News / Industrial action continues to cause ‘extreme disruption’ to flights

Future of some Loganair services affected by impact of air traffic controllers’ pay dispute

A Loganair Saab 340 at Sumburgh Airport. Photo: Shetland News

A LOGANAIR plane on its way to Shetland earlier this month had to turn back to Aberdeen seven minutes before touching down at Sumburgh Airport because air traffic controllers ‘working to rule’ had gone home.

Airline boss Jonathan Hinkles said that ongoing industrial action by air traffic controllers at airports operated by Highlands and Islands Airports Limited (HIAL) was causing “extreme disruption”.

The flight in question on 6 September had to turn back south because it had suffered a knock-on delay and was due to land in Sumburgh Airport past its opening hours.

Hinkles, speaking at the Shetland external transport forum on Wednesday, said the airline had been forced to discontinue its successful Manchester service as a result of the ongoing industrial dispute.

He added that the popular Sumburgh to Bergen service was also on the line for 2020 should the dispute not be resolved soon.


Air traffic controllers at HIAL’s eleven airports have staged a number of one-day strikes as part of an increasingly bitter dispute over pay, but it is the ongoing ‘work to rule’ action by the Prospect union that creates the biggest headache for Loganair.

Shetland News reported earlier this summer that the financial hit taken by Loganair as a result of the disruption is understood to have exceeded £1 million.

“We have the impact of the ongoing ‘work to rule’ which is less predictable and more difficult to counter than strike days”, Hinkles said.

Loganair managing director Jonathan Hinkles: ‘very challenging’ circumstances. Photo: Hans J Marter/Shetland News

“That really is extreme disruption to our customers. We had a couple of customers on that flight [on 6 September] whose outward flight the previous Saturday had also been disrupted because of the ‘work to rule’ action.”

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That combined with the “worst flying summer due to fog” is creating “very challenging” circumstances for the airline, Hinkles added.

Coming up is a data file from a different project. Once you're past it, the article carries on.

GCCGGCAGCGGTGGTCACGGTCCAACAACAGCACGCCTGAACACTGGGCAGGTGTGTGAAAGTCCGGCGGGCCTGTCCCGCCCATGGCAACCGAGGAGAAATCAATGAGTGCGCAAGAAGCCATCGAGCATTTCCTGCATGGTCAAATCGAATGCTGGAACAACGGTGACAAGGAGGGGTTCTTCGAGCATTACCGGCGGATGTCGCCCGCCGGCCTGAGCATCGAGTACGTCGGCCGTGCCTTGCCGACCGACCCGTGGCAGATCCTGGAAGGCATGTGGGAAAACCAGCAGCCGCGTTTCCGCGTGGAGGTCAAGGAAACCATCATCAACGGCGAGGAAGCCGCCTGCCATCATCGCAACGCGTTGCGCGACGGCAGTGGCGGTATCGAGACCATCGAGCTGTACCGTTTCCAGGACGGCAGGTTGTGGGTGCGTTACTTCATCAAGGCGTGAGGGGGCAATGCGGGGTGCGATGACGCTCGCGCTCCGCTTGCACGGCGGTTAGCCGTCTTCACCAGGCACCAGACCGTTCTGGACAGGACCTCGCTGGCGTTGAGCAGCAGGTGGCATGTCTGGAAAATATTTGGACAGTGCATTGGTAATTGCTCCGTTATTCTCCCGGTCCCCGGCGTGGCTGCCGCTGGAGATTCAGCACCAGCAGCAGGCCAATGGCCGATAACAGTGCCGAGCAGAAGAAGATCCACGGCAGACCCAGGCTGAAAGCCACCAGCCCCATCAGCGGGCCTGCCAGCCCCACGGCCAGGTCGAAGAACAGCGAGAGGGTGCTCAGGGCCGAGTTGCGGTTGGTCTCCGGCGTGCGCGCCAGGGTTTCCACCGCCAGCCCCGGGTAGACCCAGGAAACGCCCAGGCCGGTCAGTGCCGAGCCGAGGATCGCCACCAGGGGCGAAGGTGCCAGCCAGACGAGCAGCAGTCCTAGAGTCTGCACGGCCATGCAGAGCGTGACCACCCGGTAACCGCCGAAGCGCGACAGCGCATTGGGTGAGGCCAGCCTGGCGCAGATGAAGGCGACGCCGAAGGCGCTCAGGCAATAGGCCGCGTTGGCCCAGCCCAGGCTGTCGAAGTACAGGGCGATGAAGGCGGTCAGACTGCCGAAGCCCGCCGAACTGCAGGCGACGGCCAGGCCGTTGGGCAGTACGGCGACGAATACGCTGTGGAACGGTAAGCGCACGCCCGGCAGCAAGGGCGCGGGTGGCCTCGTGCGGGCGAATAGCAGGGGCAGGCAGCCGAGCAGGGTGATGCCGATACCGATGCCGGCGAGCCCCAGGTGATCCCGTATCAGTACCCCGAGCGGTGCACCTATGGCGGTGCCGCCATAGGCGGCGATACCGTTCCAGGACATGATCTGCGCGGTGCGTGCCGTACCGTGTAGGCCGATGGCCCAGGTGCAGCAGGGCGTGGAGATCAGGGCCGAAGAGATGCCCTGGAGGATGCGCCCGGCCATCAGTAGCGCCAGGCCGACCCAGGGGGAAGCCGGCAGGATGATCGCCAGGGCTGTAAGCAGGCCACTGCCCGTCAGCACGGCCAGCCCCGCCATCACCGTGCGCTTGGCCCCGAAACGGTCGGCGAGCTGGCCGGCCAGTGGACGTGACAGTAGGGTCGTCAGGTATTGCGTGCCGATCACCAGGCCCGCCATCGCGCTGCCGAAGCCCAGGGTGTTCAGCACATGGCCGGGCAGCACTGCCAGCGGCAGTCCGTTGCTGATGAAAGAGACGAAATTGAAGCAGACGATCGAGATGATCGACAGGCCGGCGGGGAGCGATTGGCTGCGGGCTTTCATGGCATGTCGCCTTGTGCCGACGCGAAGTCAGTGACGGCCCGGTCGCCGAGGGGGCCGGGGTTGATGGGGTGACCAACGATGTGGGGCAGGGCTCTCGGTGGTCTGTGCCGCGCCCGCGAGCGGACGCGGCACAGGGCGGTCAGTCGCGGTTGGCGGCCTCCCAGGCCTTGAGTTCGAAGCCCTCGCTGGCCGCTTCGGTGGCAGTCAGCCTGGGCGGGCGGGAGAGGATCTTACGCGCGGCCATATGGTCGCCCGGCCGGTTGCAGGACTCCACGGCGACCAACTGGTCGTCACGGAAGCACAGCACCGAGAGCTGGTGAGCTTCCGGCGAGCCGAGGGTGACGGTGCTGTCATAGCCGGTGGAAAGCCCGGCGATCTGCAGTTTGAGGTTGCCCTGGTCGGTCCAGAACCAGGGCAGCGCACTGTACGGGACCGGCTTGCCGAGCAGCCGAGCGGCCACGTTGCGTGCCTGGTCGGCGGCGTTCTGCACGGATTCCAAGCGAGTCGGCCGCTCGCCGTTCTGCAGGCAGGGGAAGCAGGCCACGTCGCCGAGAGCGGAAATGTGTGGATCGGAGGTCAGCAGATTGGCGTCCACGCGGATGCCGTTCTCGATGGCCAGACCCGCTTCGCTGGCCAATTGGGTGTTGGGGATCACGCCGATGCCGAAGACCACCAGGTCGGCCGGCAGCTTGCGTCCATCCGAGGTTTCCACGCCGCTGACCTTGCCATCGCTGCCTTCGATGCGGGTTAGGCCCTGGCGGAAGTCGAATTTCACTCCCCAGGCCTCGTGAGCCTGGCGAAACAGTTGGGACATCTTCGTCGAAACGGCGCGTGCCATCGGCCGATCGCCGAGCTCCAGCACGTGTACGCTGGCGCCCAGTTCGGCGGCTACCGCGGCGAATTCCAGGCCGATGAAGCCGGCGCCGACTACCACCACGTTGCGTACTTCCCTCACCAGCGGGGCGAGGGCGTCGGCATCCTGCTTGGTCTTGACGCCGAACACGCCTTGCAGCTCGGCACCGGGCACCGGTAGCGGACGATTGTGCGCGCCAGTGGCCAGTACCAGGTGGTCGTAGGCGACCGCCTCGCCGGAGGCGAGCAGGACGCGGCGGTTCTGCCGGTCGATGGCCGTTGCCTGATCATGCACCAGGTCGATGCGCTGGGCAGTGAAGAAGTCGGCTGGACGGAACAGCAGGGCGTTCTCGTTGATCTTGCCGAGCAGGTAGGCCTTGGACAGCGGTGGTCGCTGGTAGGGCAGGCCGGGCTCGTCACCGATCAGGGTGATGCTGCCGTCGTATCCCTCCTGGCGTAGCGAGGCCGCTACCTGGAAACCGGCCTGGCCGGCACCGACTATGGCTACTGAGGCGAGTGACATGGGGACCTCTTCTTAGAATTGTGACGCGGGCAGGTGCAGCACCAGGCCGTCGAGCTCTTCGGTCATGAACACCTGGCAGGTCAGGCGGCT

The airline boss said that Loganair’s expansion programme which has seen a number of new UK and international routes being added to its network is helping “to cushion the blow that is the air traffic controllers’ strike”.

While expressing sympathy for the HIAL’s predicament of having to stick to Scottish Government public sector pay guidelines, the managing director warned that the dispute was already having an impact on HIAL’s other customers such as the oil and gas industry.

“I met with some of them in Aberdeen on Tuesday, and to say that they are irritated beyond measure would probably be a moderate understatement,” he said.


“They are looking at options to bypass HIAL airports, such as flying customers from Aberdeen directly to the rigs and not come through Shetland at all.

“That is bad news for HIAL, bad news for us and bad news for the air traffic controllers, because, ultimately, HIAL will not need as many of them if the airports are not as busy as they are today.”

But a spokesman for HIAL said the downturn in oil business at Sumburgh had been happening for much longer and was not connected to the industrial action.

And helicopter flights were mainly operated during normal working hours and hence not affected by the ‘work to rule’ issue, HIAL said.

“HIAL has been clear that helicopter flights have for some time been operating directly from Aberdeen,” the spokesman said.

“Indeed, this has been the main reason why passenger numbers have been down at Shetland – the drop is published on the company’s website in the company’s annual report.

“This has been the case for the past 18 months or so at Sumburgh, long before the current industrial action and was as a result of a decision taken by the oil and gas operators for their own reasons.”

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